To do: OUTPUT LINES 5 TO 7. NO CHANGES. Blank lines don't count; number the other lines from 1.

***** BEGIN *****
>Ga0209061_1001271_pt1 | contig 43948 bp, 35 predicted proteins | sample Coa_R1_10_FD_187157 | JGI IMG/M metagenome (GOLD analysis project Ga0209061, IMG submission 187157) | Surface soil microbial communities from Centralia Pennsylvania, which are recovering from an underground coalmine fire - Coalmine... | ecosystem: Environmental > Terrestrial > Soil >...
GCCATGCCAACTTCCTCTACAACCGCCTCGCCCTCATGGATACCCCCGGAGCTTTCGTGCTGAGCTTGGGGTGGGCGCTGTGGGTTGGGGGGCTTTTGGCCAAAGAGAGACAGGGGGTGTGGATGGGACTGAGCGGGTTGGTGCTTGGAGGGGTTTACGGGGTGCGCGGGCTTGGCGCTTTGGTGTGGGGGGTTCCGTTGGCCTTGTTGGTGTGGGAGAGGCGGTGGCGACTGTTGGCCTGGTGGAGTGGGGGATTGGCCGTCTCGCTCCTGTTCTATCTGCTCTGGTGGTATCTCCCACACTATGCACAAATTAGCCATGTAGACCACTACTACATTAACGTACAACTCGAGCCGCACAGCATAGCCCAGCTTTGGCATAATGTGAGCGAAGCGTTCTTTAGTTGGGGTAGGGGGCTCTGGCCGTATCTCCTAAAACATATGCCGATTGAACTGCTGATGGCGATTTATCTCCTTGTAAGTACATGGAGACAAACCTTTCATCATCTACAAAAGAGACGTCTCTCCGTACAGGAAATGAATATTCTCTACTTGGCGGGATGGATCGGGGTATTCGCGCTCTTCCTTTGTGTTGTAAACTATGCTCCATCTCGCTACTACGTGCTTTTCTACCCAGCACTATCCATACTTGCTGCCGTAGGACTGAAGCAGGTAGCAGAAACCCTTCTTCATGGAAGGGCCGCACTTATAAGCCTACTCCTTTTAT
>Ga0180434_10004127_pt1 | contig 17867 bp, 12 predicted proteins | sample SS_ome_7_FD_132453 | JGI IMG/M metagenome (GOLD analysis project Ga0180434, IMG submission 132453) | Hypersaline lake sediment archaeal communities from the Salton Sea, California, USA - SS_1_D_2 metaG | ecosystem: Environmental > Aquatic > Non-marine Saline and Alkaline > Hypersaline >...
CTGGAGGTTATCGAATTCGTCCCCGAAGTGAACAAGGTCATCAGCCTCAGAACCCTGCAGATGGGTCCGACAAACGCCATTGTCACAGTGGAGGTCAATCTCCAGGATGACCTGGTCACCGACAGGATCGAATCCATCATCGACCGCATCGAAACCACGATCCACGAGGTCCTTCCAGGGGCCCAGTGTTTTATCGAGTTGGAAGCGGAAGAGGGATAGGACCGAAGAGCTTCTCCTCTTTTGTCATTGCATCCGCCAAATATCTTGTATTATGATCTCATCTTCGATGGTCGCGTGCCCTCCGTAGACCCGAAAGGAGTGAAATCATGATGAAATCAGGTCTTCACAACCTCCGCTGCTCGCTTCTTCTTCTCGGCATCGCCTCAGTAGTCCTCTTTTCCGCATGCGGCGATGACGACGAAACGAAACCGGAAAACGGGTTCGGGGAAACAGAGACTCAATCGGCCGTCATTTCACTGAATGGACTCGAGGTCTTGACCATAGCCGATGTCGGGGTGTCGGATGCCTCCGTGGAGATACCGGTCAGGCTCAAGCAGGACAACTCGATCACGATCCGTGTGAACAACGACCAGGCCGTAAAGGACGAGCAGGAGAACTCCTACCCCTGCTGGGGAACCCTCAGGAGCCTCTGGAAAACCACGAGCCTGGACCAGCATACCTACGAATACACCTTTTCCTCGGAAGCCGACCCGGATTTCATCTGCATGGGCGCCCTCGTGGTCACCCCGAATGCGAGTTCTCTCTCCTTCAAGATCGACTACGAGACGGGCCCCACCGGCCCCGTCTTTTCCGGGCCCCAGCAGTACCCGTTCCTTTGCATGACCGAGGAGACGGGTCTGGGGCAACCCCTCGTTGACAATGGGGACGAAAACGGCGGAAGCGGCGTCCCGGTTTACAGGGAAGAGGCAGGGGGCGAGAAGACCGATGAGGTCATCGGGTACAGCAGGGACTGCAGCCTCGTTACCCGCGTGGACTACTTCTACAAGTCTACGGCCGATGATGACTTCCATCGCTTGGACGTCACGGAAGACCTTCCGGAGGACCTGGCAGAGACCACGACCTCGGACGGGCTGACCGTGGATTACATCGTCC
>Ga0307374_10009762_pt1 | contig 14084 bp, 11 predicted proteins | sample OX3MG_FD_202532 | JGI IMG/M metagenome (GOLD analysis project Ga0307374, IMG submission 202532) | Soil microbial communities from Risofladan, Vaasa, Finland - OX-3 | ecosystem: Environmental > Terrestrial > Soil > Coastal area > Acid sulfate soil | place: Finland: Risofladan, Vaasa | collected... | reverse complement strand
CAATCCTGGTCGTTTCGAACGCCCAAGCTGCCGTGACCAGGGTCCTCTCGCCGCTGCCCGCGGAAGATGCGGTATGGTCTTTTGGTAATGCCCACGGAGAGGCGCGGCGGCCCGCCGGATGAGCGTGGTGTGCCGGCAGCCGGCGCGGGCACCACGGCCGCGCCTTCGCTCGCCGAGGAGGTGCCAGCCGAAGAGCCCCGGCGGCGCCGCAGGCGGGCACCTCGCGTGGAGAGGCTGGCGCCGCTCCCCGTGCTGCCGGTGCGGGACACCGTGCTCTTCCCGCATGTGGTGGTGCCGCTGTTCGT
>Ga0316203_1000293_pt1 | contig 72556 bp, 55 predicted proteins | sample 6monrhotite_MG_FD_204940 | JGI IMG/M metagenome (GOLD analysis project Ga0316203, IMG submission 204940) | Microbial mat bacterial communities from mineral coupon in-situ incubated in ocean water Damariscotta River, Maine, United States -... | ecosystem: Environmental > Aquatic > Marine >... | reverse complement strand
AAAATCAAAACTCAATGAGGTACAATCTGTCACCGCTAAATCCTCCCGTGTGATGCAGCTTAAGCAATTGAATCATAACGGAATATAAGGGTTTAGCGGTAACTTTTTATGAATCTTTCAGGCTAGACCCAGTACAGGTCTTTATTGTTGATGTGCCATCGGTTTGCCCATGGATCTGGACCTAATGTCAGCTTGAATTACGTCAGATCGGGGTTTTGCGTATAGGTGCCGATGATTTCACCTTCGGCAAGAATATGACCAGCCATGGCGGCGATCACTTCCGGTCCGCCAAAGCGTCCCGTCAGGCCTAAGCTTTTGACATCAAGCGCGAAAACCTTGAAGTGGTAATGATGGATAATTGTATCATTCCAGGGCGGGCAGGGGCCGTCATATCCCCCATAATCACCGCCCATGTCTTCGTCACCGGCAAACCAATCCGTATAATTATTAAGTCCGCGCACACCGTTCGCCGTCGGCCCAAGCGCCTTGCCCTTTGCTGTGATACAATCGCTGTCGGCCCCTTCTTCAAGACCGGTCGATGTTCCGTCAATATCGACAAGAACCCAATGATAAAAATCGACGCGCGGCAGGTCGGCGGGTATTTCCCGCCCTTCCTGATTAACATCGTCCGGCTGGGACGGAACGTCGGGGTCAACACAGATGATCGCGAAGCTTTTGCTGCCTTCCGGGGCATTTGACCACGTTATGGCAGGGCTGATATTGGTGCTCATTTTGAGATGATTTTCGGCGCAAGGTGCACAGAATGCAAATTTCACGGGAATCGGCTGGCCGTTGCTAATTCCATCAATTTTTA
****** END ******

>Ga0307374_10009762_pt1 | contig 14084 bp, 11 predicted proteins | sample OX3MG_FD_202532 | JGI IMG/M metagenome (GOLD analysis project Ga0307374, IMG submission 202532) | Soil microbial communities from Risofladan, Vaasa, Finland - OX-3 | ecosystem: Environmental > Terrestrial > Soil > Coastal area > Acid sulfate soil | place: Finland: Risofladan, Vaasa | collected... | reverse complement strand
CAATCCTGGTCGTTTCGAACGCCCAAGCTGCCGTGACCAGGGTCCTCTCGCCGCTGCCCGCGGAAGATGCGGTATGGTCTTTTGGTAATGCCCACGGAGAGGCGCGGCGGCCCGCCGGATGAGCGTGGTGTGCCGGCAGCCGGCGCGGGCACCACGGCCGCGCCTTCGCTCGCCGAGGAGGTGCCAGCCGAAGAGCCCCGGCGGCGCCGCAGGCGGGCACCTCGCGTGGAGAGGCTGGCGCCGCTCCCCGTGCTGCCGGTGCGGGACACCGTGCTCTTCCCGCATGTGGTGGTGCCGCTGTTCGT
>Ga0316203_1000293_pt1 | contig 72556 bp, 55 predicted proteins | sample 6monrhotite_MG_FD_204940 | JGI IMG/M metagenome (GOLD analysis project Ga0316203, IMG submission 204940) | Microbial mat bacterial communities from mineral coupon in-situ incubated in ocean water Damariscotta River, Maine, United States -... | ecosystem: Environmental > Aquatic > Marine >... | reverse complement strand